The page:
8 Black-Owned Lingerie Brands Changing the Game

Lingerie for whatever skin and body you're in.

blackowned lingerie
(Image credit: Love, Vera)

It used to be that lingerie just meant one thing. Going to the mall, and beholding store windows postered with women with one kind of look—slim, white, blonde, busty—and feeling some kind of way when itchy synthetic lace didn't transform you into just that. Today, thanks primarily to an intrepid group of Black designers and founders, the ethos of lingerie has changed. Lingerie isn't for your man or your woman. Lingerie is for you, and whatever skin and body you're in. Ahead, eight Black-owned lingerie brands that are changing the world, one cami, bralette, and thong at a time.

Savage x Fenty

Initially launched in 2019, Rihanna's lingerie range—which has, from the jump, carried sizes 32A to 44DD, and XS to 3XL—has been a celebration of inclusivity. And what could have been a flash in the pan has evolved to be one of the most important lingerie brands on the market today. And for good reason: The prices are accessible and there's legit something for everyone, from vanilla basics to triple X freaks.

black owned lingerie

(Image credit: Courtesy Savage x Fenty)

Nubian Skin

After growing frustrated with the lack of skin-tone undergarments in the market, founder Ade Hassan set out with a goal of empowering women of color and redefining the color "nude." Nubian Skin launched in 2014 with a collection of bras, panties and other essentials in four tones: Berry, Cinnamon, Caramel and Café au Lait. And while those core colors have remained the same, Nubian Skin has since expanded to shapewear, swim, and menswear.


(Image credit: Nubian Skin)

Anya Lust

If you're looking for an insane array of luxe and globally sourced lingerie, look no further than Anya Lust, which was founded in 2015 by Krystle Kotara—who has also penned a book of erotic poems and prose. The idea is truly one-of-a-kind pieces alongside its own in-house brand, making lingerie special and bespoke, not chintzy and disposable.


(Image credit: Anya Lust)

Beautifully Undressed

After 15 years of curating African art, Beautifully Undressed founder and owner Annabelle Mu’azu decided to pivot to panties, quite literally, applying her finely tuned aesthetic to an artful range of boudoir non-basics. Stop in for one-of-a-kind pieces designed to provoke all the senses.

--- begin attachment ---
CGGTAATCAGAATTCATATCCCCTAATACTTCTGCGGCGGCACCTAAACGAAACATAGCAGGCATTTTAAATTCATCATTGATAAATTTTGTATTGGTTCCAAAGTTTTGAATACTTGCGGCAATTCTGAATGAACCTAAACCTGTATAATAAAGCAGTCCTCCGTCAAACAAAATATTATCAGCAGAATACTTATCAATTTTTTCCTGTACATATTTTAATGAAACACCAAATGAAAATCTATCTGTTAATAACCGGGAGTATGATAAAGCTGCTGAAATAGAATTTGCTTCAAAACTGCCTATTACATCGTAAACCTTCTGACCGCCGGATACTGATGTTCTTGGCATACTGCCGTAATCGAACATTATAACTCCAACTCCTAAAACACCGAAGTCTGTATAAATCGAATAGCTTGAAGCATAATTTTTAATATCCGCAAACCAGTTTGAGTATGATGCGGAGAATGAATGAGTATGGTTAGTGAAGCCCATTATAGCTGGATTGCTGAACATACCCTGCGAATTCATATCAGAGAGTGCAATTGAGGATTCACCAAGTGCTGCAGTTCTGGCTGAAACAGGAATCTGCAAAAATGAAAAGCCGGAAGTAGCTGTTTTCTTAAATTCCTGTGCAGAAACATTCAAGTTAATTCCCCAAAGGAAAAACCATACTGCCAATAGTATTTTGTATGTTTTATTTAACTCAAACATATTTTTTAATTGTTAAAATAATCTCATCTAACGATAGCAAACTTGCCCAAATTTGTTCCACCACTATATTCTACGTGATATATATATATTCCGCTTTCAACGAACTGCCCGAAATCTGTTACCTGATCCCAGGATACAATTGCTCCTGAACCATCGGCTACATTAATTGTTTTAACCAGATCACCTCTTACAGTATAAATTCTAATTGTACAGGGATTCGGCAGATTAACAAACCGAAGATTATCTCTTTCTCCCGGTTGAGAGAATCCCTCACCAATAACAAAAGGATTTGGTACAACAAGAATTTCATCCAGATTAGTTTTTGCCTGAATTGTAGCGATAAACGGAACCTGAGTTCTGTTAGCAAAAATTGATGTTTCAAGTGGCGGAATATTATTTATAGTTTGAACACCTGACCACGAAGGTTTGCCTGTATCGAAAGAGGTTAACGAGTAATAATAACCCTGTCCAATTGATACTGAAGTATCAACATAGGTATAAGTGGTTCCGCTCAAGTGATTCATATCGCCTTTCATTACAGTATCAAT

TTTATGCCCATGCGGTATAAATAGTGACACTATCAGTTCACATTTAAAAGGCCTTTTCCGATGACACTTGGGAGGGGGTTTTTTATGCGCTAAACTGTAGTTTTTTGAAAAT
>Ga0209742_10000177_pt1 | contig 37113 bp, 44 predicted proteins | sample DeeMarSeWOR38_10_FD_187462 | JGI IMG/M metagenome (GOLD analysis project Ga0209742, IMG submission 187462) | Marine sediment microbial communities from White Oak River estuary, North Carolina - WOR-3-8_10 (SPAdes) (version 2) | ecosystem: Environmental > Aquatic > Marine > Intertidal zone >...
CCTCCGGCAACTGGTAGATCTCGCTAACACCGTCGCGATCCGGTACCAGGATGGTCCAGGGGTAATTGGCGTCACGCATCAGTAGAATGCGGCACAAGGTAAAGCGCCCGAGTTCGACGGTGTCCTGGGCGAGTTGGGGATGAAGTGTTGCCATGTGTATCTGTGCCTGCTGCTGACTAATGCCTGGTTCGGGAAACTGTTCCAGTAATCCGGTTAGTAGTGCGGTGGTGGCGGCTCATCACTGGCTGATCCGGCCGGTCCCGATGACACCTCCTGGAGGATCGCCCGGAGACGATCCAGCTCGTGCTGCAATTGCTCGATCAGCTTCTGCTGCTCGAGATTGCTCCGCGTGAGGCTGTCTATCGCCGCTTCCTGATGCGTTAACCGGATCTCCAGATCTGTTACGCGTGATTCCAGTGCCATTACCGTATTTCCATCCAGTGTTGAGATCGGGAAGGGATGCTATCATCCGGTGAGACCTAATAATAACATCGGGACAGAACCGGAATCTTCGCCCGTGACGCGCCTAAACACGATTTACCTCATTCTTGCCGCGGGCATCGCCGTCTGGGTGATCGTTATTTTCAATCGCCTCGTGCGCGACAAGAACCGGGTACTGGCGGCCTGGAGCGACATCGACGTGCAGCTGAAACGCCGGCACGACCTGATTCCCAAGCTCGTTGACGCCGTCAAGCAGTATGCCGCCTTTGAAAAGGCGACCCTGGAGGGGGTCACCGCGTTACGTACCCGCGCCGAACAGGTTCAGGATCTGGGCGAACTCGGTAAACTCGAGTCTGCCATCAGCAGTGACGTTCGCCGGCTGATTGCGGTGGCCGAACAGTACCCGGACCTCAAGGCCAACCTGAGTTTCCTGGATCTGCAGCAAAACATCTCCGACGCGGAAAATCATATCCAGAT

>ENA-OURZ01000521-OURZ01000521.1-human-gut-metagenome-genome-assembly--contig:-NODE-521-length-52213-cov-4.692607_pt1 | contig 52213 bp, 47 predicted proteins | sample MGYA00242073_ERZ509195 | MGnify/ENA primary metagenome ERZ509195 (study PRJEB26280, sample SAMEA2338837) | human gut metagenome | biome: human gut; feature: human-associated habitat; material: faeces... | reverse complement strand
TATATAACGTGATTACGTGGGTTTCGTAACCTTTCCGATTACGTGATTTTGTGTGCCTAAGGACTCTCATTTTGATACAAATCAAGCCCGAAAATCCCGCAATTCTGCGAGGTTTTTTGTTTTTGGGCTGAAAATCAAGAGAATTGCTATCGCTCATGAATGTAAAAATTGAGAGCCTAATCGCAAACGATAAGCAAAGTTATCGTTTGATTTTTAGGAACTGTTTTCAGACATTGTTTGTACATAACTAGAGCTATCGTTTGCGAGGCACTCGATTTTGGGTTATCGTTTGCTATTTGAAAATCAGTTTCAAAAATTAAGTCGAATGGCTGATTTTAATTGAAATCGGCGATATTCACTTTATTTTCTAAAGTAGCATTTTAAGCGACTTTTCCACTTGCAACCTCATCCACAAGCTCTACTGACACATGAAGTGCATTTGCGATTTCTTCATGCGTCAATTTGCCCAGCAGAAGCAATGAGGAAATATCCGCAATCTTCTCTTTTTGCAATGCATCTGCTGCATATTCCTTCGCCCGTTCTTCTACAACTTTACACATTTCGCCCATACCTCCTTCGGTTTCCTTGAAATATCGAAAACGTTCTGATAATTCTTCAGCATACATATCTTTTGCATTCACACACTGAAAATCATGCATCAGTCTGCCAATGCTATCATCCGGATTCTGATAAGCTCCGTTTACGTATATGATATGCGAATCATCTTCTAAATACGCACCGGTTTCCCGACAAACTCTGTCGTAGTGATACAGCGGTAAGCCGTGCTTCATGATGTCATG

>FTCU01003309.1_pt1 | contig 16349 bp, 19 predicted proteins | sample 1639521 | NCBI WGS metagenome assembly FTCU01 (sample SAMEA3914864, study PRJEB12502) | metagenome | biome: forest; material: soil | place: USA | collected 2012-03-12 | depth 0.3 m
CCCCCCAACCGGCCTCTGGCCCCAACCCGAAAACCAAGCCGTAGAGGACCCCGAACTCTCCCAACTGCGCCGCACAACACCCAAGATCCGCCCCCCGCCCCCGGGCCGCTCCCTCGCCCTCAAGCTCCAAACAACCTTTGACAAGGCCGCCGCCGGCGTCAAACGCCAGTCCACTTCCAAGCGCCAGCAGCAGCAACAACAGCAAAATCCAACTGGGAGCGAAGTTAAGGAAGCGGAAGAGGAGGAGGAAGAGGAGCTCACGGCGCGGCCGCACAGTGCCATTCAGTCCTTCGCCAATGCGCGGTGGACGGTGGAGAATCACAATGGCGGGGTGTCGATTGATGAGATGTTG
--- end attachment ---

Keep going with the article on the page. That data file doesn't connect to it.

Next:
(Image credit: Beautifully Undressed)


Amber Tolliver founded Liberté when, after 17-years as a standard and plus-size model, she still found herself frustrated with the options for her own size, 32E. And so in 2019, the brand began offering a well-edited selection of a few bras in cup sizes A-H, band sizes 32-38, and just three colors: black, blush, and navy. What's nice is the high-low mix. Often, the most delicate Italian lace is paired alongside high-performance modern fabrics, like micro jersey.


(Image credit: Liberté)


At last! Lingerie that's not just meant for sexy times. In 2017, designer and founder Shiara Robinson brought her vision for all day lingerie to life with LaSette, with the idea that you might still want great bras and panties at work, when you're lounging, or at the farmer's market. Its specialty is a range of see-through basics constructed from the softest nylon spandex that are equally at-home on their own, or layered under tees and jeans


(Image credit: LaSette)

Suzy Black NYC

When Suzy Black NYC founder and designer Diondra Julian was in her last semester of college, her mother gifted her what all near-grads covet: A box of hand-selected lingerie. And while Julian loved the gift, she didn't see herself—feminine, soft, delicate, cool—represented in the lingerie market. And so came Suzy Black, lingerie that's luxe and lacy, but also youthful. Think cut-out harem pants, one-shoulder bralettes, and silk boxers.


(Image credit: Suzy Black NYC)

Love, Vera

Real life couple Vera Moore and Nate Johnson created Love, Vera in 2018 to foster opportunity for Black women in fashion. (And to design seriously cute lingerie.) There is no singular vision of sexiness in the Love, Vera universe. Instead, representation and individualism is uplifted. Love, Vera customers are encouraged to channel their conservative side alongside their raciest fantasies.


(Image credit: Love, Vera)

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(Image credit: Marie Claire)
Hannah Morrill
Hannah Morrill

Hannah Morrill is a writer and editor based in Portland, Maine. She’s an avid reader, an indifferent face-washer and a sunscreen/retinol evangelist.